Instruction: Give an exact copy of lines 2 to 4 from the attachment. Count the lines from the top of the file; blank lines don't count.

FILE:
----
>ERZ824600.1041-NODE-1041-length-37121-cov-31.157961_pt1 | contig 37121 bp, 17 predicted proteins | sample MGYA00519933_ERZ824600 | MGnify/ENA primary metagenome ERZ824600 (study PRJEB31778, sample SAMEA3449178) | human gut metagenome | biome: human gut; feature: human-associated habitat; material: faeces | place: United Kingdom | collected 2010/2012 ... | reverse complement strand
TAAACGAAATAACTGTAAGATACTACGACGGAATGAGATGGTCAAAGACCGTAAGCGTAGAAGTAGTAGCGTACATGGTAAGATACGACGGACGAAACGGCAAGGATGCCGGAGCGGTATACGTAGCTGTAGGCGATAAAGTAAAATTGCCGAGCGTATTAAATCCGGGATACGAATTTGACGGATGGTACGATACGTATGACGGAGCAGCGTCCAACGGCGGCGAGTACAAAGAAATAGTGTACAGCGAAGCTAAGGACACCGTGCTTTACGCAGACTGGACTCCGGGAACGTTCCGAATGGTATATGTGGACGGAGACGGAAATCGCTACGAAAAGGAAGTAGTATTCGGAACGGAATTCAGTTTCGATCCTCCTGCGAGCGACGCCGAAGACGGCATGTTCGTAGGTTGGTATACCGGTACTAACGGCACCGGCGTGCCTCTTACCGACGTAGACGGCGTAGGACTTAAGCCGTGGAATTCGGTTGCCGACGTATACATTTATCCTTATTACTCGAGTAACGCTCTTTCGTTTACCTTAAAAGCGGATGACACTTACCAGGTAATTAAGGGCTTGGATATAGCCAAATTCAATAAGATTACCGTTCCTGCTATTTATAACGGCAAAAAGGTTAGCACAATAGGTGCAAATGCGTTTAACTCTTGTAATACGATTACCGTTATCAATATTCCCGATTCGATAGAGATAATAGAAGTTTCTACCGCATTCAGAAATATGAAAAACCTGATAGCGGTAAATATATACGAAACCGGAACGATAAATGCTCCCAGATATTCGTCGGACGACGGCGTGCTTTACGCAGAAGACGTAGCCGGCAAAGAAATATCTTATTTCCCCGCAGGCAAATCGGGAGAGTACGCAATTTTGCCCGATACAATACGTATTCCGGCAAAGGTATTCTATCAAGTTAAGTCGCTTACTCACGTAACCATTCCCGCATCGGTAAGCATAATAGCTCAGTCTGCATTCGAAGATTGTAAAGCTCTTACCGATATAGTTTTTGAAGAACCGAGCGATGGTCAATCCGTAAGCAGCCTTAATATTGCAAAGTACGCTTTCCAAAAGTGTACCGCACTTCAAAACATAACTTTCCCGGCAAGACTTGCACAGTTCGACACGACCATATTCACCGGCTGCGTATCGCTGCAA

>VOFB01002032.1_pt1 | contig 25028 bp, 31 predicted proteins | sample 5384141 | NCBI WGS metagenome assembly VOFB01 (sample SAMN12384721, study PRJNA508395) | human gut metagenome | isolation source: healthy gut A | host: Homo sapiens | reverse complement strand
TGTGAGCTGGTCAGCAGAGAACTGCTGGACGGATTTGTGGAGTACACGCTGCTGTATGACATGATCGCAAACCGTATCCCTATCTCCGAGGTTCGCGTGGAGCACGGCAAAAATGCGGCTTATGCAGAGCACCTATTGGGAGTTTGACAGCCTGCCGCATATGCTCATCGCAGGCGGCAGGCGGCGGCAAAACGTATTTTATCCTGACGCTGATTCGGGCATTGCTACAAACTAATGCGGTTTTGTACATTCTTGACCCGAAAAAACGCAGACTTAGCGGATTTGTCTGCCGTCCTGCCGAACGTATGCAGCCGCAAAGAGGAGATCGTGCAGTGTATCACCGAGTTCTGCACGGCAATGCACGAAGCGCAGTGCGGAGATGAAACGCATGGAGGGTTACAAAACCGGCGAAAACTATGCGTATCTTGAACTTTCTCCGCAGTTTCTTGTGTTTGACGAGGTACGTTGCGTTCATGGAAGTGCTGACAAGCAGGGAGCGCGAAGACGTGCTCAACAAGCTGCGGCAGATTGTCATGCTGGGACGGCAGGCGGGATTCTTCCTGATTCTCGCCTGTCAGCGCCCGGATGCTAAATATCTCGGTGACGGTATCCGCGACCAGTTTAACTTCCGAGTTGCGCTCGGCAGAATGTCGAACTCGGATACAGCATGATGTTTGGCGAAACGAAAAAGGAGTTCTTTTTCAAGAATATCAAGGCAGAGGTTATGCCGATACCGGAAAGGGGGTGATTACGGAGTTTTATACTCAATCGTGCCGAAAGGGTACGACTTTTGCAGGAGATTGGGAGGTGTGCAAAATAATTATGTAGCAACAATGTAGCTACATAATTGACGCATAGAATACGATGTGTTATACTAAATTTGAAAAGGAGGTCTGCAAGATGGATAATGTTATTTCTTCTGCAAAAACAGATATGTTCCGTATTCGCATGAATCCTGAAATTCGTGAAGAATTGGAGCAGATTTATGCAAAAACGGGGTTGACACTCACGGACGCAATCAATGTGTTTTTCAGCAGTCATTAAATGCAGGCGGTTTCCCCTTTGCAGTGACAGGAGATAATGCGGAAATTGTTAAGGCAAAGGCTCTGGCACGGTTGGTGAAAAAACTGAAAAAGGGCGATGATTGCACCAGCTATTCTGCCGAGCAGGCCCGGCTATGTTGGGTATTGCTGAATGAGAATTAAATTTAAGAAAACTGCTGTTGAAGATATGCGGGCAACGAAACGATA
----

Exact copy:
TAAACGAAATAACTGTAAGATACTACGACGGAATGAGATGGTCAAAGACCGTAAGCGTAGAAGTAGTAGCGTACATGGTAAGATACGACGGACGAAACGGCAAGGATGCCGGAGCGGTATACGTAGCTGTAGGCGATAAAGTAAAATTGCCGAGCGTATTAAATCCGGGATACGAATTTGACGGATGGTACGATACGTATGACGGAGCAGCGTCCAACGGCGGCGAGTACAAAGAAATAGTGTACAGCGAAGCTAAGGACACCGTGCTTTACGCAGACTGGACTCCGGGAACGTTCCGAATGGTATATGTGGACGGAGACGGAAATCGCTACGAAAAGGAAGTAGTATTCGGAACGGAATTCAGTTTCGATCCTCCTGCGAGCGACGCCGAAGACGGCATGTTCGTAGGTTGGTATACCGGTACTAACGGCACCGGCGTGCCTCTTACCGACGTAGACGGCGTAGGACTTAAGCCGTGGAATTCGGTTGCCGACGTATACATTTATCCTTATTACTCGAGTAACGCTCTTTCGTTTACCTTAAAAGCGGATGACACTTACCAGGTAATTAAGGGCTTGGATATAGCCAAATTCAATAAGATTACCGTTCCTGCTATTTATAACGGCAAAAAGGTTAGCACAATAGGTGCAAATGCGTTTAACTCTTGTAATACGATTACCGTTATCAATATTCCCGATTCGATAGAGATAATAGAAGTTTCTACCGCATTCAGAAATATGAAAAACCTGATAGCGGTAAATATATACGAAACCGGAACGATAAATGCTCCCAGATATTCGTCGGACGACGGCGTGCTTTACGCAGAAGACGTAGCCGGCAAAGAAATATCTTATTTCCCCGCAGGCAAATCGGGAGAGTACGCAATTTTGCCCGATACAATACGTATTCCGGCAAAGGTATTCTATCAAGTTAAGTCGCTTACTCACGTAACCATTCCCGCATCGGTAAGCATAATAGCTCAGTCTGCATTCGAAGATTGTAAAGCTCTTACCGATATAGTTTTTGAAGAACCGAGCGATGGTCAATCCGTAAGCAGCCTTAATATTGCAAAGTACGCTTTCCAAAAGTGTACCGCACTTCAAAACATAACTTTCCCGGCAAGACTTGCACAGTTCGACACGACCATATTCACCGGCTGCGTATCGCTGCAA

>VOFB01002032.1_pt1 | contig 25028 bp, 31 predicted proteins | sample 5384141 | NCBI WGS metagenome assembly VOFB01 (sample SAMN12384721, study PRJNA508395) | human gut metagenome | isolation source: healthy gut A | host: Homo sapiens | reverse complement strand
TGTGAGCTGGTCAGCAGAGAACTGCTGGACGGATTTGTGGAGTACACGCTGCTGTATGACATGATCGCAAACCGTATCCCTATCTCCGAGGTTCGCGTGGAGCACGGCAAAAATGCGGCTTATGCAGAGCACCTATTGGGAGTTTGACAGCCTGCCGCATATGCTCATCGCAGGCGGCAGGCGGCGGCAAAACGTATTTTATCCTGACGCTGATTCGGGCATTGCTACAAACTAATGCGGTTTTGTACATTCTTGACCCGAAAAAACGCAGACTTAGCGGATTTGTCTGCCGTCCTGCCGAACGTATGCAGCCGCAAAGAGGAGATCGTGCAGTGTATCACCGAGTTCTGCACGGCAATGCACGAAGCGCAGTGCGGAGATGAAACGCATGGAGGGTTACAAAACCGGCGAAAACTATGCGTATCTTGAACTTTCTCCGCAGTTTCTTGTGTTTGACGAGGTACGTTGCGTTCATGGAAGTGCTGACAAGCAGGGAGCGCGAAGACGTGCTCAACAAGCTGCGGCAGATTGTCATGCTGGGACGGCAGGCGGGATTCTTCCTGATTCTCGCCTGTCAGCGCCCGGATGCTAAATATCTCGGTGACGGTATCCGCGACCAGTTTAACTTCCGAGTTGCGCTCGGCAGAATGTCGAACTCGGATACAGCATGATGTTTGGCGAAACGAAAAAGGAGTTCTTTTTCAAGAATATCAAGGCAGAGGTTATGCCGATACCGGAAAGGGGGTGATTACGGAGTTTTATACTCAATCGTGCCGAAAGGGTACGACTTTTGCAGGAGATTGGGAGGTGTGCAAAATAATTATGTAGCAACAATGTAGCTACATAATTGACGCATAGAATACGATGTGTTATACTAAATTTGAAAAGGAGGTCTGCAAGATGGATAATGTTATTTCTTCTGCAAAAACAGATATGTTCCGTATTCGCATGAATCCTGAAATTCGTGAAGAATTGGAGCAGATTTATGCAAAAACGGGGTTGACACTCACGGACGCAATCAATGTGTTTTTCAGCAGTCATTAAATGCAGGCGGTTTCCCCTTTGCAGTGACAGGAGATAATGCGGAAATTGTTAAGGCAAAGGCTCTGGCACGGTTGGTGAAAAAACTGAAAAAGGGCGATGATTGCACCAGCTATTCTGCCGAGCAGGCCCGGCTATGTTGGGTATTGCTGAATGAGAATTAAATTTAAGAAAACTGCTGTTGAAGATATGCGGGCAACGAAACGATA